Sustainability quickly became the buzzword of the 21st century as companies large and small acted to promote their ambitions to become net zero and laid out their eco-friendly credentials.
Quickly, though, it became clear that there is no one-size-fits-all approach to greening a business. Depending on the size, sector and nature of a business, making a company sustainable can range from fairly straightforward to hugely complex. What is clear, however, is that there is a cost attached.
The question of how much is very much a case of ‘how long is a piece of string’? It all depends on how much of a priority sustainability is for a business, the programmes in their sights and the depth of their pockets.
Luma Saqqaf, CEO of Ajyal Sustainability Consulting, says: “There is no doubt moving towards sustainability comes at a cost for businesses. That cost depends on what you want to do, what shifts you want to make and over what period of time.”
It can be a question of sourcing products from local suppliers, which in turn will lower transport costs, boost local jobs and local businesses, to as complex as overhauling products and raw materials. However, Birgit Breitschuh, a partner at consultants Oliver Wight EAME, warns that there may be unintended consequences in this, too.
“Certainly, sourcing more locally will reduce the carbon impact through lower transportation costs. However, there are often hidden money and energy costs from bulk buying, such as the cost of the warehouse space and heating consumed while it is all stored for long periods, or even obsolescence. Sometimes, when companies look into it, they find it was not only poor for sustainability, but also not such a wise financial decision in the first place,” she says.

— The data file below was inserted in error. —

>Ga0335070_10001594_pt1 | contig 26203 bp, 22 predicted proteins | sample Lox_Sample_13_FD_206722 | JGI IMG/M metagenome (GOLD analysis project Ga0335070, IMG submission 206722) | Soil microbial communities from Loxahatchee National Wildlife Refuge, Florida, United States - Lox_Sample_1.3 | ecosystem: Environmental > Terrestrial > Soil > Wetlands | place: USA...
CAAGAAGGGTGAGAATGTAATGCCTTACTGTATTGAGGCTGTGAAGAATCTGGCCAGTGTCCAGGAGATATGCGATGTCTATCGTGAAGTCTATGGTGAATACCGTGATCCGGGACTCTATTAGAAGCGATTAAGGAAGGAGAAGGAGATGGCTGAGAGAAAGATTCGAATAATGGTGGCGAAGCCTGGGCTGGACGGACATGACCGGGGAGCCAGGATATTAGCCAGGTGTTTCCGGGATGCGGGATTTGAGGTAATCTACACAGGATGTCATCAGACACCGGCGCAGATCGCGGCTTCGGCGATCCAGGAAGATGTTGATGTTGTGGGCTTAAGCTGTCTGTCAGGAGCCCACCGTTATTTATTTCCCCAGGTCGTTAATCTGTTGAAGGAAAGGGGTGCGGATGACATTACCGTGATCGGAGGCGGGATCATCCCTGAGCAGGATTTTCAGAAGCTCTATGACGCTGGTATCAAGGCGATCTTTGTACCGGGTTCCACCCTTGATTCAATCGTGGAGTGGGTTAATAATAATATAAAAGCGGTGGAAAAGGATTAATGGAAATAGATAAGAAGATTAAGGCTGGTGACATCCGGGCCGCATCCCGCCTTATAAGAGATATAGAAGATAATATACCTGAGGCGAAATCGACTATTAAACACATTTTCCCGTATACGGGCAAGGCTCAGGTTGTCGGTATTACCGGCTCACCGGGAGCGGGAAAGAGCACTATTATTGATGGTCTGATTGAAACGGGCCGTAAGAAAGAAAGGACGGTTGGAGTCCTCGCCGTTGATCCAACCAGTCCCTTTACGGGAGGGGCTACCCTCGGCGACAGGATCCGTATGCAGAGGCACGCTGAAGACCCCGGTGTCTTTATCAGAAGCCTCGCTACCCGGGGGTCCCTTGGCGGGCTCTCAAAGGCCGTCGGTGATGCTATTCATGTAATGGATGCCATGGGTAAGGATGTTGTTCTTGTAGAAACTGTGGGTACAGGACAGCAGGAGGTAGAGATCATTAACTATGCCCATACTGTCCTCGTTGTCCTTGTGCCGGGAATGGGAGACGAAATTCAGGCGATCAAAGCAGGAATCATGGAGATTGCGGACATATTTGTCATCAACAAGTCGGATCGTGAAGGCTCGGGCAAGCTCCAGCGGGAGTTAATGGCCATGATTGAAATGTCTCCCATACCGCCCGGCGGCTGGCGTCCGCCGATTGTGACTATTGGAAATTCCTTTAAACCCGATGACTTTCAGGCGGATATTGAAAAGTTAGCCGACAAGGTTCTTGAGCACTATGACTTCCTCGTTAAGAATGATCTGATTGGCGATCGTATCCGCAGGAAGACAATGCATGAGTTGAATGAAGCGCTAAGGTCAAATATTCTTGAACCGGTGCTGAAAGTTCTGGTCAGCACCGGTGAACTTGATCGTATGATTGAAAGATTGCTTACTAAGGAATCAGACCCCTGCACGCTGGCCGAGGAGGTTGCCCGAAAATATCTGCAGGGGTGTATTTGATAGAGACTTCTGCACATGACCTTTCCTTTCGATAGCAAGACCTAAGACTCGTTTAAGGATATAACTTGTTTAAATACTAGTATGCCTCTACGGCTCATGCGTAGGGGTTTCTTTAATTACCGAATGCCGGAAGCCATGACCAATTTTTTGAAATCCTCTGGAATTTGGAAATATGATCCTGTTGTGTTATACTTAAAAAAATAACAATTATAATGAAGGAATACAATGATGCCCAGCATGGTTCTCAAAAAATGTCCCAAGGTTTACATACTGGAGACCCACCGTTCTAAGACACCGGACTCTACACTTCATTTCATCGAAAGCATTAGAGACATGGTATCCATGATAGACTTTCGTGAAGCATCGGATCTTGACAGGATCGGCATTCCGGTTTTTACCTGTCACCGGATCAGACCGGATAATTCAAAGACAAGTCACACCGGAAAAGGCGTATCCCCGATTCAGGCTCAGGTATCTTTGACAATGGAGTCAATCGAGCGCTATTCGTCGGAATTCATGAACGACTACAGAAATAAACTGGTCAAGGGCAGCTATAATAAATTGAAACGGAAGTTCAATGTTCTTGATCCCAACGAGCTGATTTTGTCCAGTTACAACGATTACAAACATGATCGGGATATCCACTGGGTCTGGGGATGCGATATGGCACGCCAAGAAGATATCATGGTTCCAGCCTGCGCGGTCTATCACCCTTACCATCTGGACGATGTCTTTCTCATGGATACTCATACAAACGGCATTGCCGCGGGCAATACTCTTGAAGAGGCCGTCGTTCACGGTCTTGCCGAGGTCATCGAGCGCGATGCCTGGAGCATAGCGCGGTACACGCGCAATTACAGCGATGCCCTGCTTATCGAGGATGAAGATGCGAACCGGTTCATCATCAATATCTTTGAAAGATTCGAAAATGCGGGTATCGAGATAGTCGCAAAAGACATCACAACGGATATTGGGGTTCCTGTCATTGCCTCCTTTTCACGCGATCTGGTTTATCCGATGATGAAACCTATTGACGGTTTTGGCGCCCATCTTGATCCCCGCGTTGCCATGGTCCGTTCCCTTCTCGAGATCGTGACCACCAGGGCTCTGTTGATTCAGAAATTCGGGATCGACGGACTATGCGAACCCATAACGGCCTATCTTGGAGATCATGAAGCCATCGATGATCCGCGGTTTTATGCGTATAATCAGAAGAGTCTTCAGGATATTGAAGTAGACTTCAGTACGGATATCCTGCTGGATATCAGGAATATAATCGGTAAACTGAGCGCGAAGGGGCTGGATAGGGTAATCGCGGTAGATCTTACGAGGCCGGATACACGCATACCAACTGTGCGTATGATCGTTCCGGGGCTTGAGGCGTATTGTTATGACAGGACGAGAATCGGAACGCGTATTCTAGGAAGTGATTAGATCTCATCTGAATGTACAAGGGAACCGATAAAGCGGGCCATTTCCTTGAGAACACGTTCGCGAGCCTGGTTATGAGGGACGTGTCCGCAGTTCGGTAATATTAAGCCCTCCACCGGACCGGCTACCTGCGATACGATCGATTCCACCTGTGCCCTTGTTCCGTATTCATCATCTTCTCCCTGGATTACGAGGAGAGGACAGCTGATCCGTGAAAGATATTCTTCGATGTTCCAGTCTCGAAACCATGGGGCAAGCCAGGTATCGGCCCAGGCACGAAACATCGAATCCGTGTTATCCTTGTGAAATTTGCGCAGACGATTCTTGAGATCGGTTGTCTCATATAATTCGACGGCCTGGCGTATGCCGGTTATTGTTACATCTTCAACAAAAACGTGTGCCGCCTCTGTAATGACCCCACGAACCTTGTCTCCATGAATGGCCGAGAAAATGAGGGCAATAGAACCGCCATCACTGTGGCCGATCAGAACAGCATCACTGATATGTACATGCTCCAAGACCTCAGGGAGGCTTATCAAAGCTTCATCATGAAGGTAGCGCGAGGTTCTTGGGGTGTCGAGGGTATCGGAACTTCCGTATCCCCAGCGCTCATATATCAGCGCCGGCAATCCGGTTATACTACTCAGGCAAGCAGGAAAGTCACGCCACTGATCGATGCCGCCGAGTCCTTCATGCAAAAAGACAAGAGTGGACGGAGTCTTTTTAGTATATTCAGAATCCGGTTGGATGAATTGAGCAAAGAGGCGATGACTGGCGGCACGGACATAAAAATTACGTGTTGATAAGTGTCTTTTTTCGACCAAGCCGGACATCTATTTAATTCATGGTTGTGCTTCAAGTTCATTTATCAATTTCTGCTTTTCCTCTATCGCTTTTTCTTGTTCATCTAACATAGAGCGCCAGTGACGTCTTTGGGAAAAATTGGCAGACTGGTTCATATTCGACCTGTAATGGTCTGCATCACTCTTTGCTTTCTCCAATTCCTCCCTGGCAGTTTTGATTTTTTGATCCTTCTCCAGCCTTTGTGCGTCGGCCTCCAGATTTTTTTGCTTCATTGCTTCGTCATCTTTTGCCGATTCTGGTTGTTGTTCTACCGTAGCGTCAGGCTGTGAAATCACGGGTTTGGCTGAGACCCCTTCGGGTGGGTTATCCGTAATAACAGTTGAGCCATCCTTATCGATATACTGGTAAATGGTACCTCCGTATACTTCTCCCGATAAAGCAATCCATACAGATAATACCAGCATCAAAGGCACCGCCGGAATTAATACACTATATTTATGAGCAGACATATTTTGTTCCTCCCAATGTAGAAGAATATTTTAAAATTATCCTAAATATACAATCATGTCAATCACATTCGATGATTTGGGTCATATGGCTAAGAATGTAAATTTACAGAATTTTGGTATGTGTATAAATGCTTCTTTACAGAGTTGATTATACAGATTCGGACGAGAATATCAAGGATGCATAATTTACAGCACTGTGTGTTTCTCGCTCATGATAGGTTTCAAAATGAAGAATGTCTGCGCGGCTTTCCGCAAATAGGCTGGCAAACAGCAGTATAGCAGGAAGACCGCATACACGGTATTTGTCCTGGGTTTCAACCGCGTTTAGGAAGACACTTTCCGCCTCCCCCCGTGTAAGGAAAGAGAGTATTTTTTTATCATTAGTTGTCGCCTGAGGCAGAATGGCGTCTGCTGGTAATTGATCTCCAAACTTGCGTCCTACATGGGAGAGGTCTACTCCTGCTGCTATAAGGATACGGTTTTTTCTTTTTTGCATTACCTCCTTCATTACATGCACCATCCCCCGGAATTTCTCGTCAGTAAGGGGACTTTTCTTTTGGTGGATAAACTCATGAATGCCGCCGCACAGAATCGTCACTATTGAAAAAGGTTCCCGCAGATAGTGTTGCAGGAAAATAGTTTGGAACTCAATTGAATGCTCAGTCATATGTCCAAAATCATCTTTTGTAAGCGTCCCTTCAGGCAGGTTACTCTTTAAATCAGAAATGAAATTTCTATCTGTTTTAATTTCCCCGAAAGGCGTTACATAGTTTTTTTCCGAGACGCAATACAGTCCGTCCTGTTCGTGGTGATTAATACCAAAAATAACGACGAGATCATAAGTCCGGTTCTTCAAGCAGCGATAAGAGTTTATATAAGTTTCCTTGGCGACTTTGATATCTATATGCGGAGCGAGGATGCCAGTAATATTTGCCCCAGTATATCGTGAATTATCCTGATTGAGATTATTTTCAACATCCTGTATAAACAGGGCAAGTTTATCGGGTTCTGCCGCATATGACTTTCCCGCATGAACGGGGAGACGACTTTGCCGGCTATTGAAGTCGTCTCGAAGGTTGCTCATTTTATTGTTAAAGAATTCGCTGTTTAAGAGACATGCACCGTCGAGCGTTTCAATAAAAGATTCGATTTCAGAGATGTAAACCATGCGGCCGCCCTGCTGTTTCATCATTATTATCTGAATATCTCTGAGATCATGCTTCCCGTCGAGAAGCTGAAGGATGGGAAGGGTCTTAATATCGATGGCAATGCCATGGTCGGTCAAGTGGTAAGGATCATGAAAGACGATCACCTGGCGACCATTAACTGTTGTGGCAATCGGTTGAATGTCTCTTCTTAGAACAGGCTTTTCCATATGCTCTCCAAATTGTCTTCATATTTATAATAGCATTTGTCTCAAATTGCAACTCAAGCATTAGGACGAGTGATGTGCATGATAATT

There are, however, some early quick wins most companies can make. Chris Fuggle, Global Head of Sustainability and a Partner at Mazars, says: “When considering the cost of becoming more sustainable in general, there are many small things that could be done with a limited budget, such as switching to renewable energy, reducing plastic and paper usage in the office, reducing business travel, adding more meat-free options in catering, and engaging with stakeholders to identify waste reduction opportunities.”
There is no single rule for implementing a sustainability programme. It can be as complex or as simple as a company wants it to be. The starting point for any business leader is to identify which environmental, social and governance (ESG) issues are critical to their company because of the impact, risk or opportunity.
Some changes companies can make need not be expensive, but will require behavioural shifts. Beatrice Tanjangco, Senior Climate Economist at Oxford Economics, says: “For example, if a business is more labour-intensive, this might mean considering employees’ whole carbon footprint and offering cycle-to-work schemes, and changing travel behaviours to reduce the impact of commutes.
“Beyond energy use, businesses will want to consider the full scope of emissions they are responsible for – this means looking across the supply chain. This could mean shifting to business practices that are more sustainable or working with sustainable suppliers, changing packaging, and working with a circular model to minimise waste, which can help reduce costs rather than increase them.”
Mazars’ Fuggle says the process shouldn't be confined to the boardroom alone. “To gain a balanced view requires engagement with internal and external stakeholders, an examination of upcoming regulation for their markets and likely engaging with external consultants with the experience of the relevant topics and/or sectors.